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Journal of Sensors
Volume 2016, Article ID 8534198, 12 pages
http://dx.doi.org/10.1155/2016/8534198
Research Article

Development of Low-Noise Small-Area 24 GHz CMOS Radar Sensor

1Department of Statistics, Pukyong National University, Busan 48513, Republic of Korea
2Department of Information and Communications Engineering, Pukyong National University, Busan 48513, Republic of Korea

Received 9 March 2016; Revised 6 June 2016; Accepted 30 June 2016

Academic Editor: Jesus Corres

Copyright © 2016 Min Yoon and Jee-Youl Ryu. This is an open access article distributed under the Creative Commons Attribution License, which permits unrestricted use, distribution, and reproduction in any medium, provided the original work is properly cited.

Abstract

We present a low-noise small-area 24 GHz CMOS radar sensor for automotive collision avoidance. This sensor is based on direct-conversion pulsed-radar architecture. The proposed circuit is implemented using TSMC 0.13 μm RF (radio frequency) CMOS ( GHz) technology, and it is powered by a 1.5 V supply. This circuit uses transmission lines to reduce total chip size instead of real bulky inductors for input and output impedance matching. The layout techniques for RF are used to reduce parasitic capacitance at the band of 24 GHz. The proposed sensor has low cost and low power dissipation since it is realized using CMOS process. The proposed sensor showed the lowest noise figure of 2.9 dB and the highest conversion gain of 40.2 dB as compared to recently reported research results. It also showed small chip size of 0.56 mm2, low power dissipation of 39.5 mW, and wide operating temperature range of −40 to +125°C.

1. Introduction

The rapid evolution of wireless communications has resulted in a strong motivation toward building high performance SoC (System-on-a-Chip) in silicon. Particularly CMOS-based circuit is realizing its low cost and high level of integration. Thanks to these advantages, the growing demand for larger bandwidth also pursues CMOS-based circuits to move toward higher frequencies [14]. Recent works have shown these circuits as a promising technology for building high performance RF (radio frequency) circuits for applications above 20 GHz [58]. These systems for applications of above 20 GHz contain wireless sensor networks, various portable products, automotive collision avoidance radars, wireless local networks, LMDS (local multipoint distribution service), RTIS (Real Time Traffic Information System), and other ISM band applications. Most of all, automotive collision avoidance radar using 24 GHz band offers safety functions such as precrash sensing and collision. Most of the well-known car companies and suppliers are already working on the development of the next generation vehicle known as ASV (Advanced Safety Vehicle). The radar-based ACC (autonomous cruise control) at 77 GHz first introduced from Mercedes-Benz in 1999 is widely available in many high and mid class automotive models. In the last 15 years, silicon-based 24 GHz short-range automotive radars have been investigated by both industry and academia [5, 6]. Therefore, next generation radars may well be required to support 24 GHz band for compatibility and lower overall cost [59].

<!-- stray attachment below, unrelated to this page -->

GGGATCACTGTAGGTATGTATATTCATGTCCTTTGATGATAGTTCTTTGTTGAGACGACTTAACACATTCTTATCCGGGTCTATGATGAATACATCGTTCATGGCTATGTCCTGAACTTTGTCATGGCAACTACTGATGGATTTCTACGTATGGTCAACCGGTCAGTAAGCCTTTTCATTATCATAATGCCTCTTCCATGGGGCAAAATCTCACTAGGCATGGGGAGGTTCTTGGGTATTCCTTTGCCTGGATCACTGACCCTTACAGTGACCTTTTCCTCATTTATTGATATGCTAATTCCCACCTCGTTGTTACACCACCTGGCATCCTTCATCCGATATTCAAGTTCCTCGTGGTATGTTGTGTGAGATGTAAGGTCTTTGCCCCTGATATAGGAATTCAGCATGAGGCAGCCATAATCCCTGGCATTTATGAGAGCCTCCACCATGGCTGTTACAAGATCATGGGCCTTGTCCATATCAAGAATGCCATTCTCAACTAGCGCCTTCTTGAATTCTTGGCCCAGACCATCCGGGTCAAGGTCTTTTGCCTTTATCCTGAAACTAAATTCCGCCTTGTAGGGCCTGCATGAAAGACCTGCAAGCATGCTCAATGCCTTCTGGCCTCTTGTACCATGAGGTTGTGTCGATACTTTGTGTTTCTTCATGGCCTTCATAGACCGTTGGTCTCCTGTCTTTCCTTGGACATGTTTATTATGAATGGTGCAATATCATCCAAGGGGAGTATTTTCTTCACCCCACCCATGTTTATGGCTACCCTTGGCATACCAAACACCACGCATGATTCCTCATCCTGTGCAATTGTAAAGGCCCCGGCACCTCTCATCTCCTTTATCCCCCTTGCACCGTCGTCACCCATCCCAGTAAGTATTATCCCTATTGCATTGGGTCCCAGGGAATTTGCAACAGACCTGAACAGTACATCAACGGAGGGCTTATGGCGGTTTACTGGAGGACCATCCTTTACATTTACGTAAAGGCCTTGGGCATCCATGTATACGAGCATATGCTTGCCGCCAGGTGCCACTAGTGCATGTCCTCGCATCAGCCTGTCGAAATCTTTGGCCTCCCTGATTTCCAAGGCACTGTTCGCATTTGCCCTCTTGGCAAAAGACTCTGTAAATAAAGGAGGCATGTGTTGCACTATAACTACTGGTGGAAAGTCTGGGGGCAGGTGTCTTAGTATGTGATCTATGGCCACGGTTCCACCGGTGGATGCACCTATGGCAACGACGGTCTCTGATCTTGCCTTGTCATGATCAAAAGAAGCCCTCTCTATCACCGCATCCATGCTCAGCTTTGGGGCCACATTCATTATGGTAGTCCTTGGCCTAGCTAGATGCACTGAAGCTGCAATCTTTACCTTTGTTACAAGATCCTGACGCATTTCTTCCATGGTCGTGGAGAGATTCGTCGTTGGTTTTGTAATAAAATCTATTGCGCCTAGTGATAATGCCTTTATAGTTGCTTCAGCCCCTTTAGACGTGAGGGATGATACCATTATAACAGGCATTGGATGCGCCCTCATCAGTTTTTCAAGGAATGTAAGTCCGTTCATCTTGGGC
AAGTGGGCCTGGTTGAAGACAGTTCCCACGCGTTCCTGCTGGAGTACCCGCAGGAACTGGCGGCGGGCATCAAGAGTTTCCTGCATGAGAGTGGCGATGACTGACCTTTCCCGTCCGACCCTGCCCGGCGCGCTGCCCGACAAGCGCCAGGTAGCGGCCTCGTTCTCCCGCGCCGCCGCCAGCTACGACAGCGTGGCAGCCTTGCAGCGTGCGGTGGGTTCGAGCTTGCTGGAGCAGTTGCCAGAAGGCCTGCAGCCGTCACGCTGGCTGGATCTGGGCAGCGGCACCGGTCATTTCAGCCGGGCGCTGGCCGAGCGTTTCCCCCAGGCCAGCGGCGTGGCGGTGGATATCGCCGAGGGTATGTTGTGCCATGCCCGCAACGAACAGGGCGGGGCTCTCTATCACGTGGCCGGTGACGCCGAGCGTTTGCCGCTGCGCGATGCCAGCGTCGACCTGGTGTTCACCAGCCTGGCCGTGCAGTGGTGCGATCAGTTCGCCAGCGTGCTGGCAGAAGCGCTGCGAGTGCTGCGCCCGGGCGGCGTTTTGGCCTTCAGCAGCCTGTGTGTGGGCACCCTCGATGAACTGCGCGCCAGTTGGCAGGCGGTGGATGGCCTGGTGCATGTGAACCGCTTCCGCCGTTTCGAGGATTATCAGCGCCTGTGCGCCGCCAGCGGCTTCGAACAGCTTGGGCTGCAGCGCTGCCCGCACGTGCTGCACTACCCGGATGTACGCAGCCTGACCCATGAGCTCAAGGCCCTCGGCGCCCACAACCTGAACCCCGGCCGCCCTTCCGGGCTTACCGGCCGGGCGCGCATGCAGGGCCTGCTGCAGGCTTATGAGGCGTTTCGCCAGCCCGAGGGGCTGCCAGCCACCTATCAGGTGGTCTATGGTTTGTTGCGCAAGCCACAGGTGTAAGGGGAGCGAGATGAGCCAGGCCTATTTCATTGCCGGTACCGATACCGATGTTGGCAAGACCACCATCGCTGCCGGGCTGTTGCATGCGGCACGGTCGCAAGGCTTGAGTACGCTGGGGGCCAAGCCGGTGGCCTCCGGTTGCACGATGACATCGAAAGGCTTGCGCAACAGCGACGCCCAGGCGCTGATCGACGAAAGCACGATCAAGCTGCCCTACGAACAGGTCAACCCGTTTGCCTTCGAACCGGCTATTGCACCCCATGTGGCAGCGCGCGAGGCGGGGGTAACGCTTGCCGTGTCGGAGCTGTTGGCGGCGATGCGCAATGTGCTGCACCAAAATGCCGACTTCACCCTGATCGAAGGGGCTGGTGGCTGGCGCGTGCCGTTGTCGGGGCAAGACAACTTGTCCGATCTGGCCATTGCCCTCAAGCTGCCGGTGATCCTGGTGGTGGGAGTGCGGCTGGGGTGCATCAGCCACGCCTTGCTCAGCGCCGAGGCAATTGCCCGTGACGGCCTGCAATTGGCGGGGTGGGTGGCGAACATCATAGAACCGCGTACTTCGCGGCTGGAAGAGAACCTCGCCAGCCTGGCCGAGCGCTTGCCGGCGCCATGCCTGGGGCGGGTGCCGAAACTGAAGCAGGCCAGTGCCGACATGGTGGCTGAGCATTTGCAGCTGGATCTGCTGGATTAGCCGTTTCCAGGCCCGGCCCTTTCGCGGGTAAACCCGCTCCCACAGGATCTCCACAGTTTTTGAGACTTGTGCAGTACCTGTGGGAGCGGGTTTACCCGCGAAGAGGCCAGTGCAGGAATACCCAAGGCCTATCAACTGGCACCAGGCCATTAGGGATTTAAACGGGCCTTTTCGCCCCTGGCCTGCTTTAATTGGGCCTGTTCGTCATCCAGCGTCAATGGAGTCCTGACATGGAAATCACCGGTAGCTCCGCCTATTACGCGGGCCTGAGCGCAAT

In this paper, we propose a low-noise and small-area 24 GHz receiver for the automotive radar. The proposed circuit is fabricated using TSMC 0.13 μm RF CMOS ( GHz) technology. The circuit is powered by a 1.5 V supply. It is designed using a direct-conversion scheme to simplify overall system complexity. Especially to reduce total chip size instead of real bulky inductors, transmission lines are used. We used the unique layout technique for 24 GHz RF band to reduce parasitic capacitance.

2. Radar Sensor Principle

Thanks to the higher positioning accuracy and its narrow bandwidth, frequency-modulated continuous wave (FMCW) radar based on positioning techniques is often used in automotive radar systems [5]. The FMCW signal is a classical and well-known waveform for many different radar applications [7]. Generally the system bandwidth is described by and the chirp duration is named for up chirp and down chirp as shown in Figure 1(a). When the signal is transmitted, the radar echo signal is directly downconverted by the instantaneous carrier frequencies, and . These are the beat frequencies of up chirp and down chirp, respectively, as shown in Figure 1(b) [7].

Figure 1: FMCW radar principle.

For these cases related equations are expressed as (1) [7]. Considerwhere is the target range, is the speed of light, is the Doppler frequency produced by moving target, and is the wavelength of the carrier frequency. From (1), we can obtain the target range and the radial velocity by the following equations:

If there is another radar operation with the same modulation scheme and the same frequency band, mutual interference will occur.

3. The Proposed Radar Sensor

3.1. The Proposed Radar Sensor

The proposed sensor is based on the direct-conversion pulsed-radar architecture shown in Figure 2. The radar senses RF pulses at a rate determined by the prf (pulse repetition frequency). The presence of an object is detected in by correlating the reflected pulse with a delayed version of the transmitted pulse. To detect targets over a wide range of 0.1 to 50 m, it is necessary to have a widely tunable delay between pulse transmission and sensor correlation. Most of all, to obtain longer range and higher range resolution, it is necessary to incorporate variable prf and pulse width [8]. To meet these requirements, the CMOS baseband pulse generator shown in Figure 2 can generate pulses with widths ranging from 100 ps to 1 ns (), with a variable prf of 1 MHz to 1 GHz (). The delay of trigger can be tuned from 1 ns to 0.2 μs (), corresponding to the 0.1 to 50 m radar range. 50 m might be sufficient for speed below 100 km/h. The prf generation circuit is clocked by the 100 MHz reference input of the synthesizer. The 1 GHz clock required for trigger generation is derived from a divider output in the PLL. To input the control bits of the pulse generator, an on-chip JTAG TAP interface is used.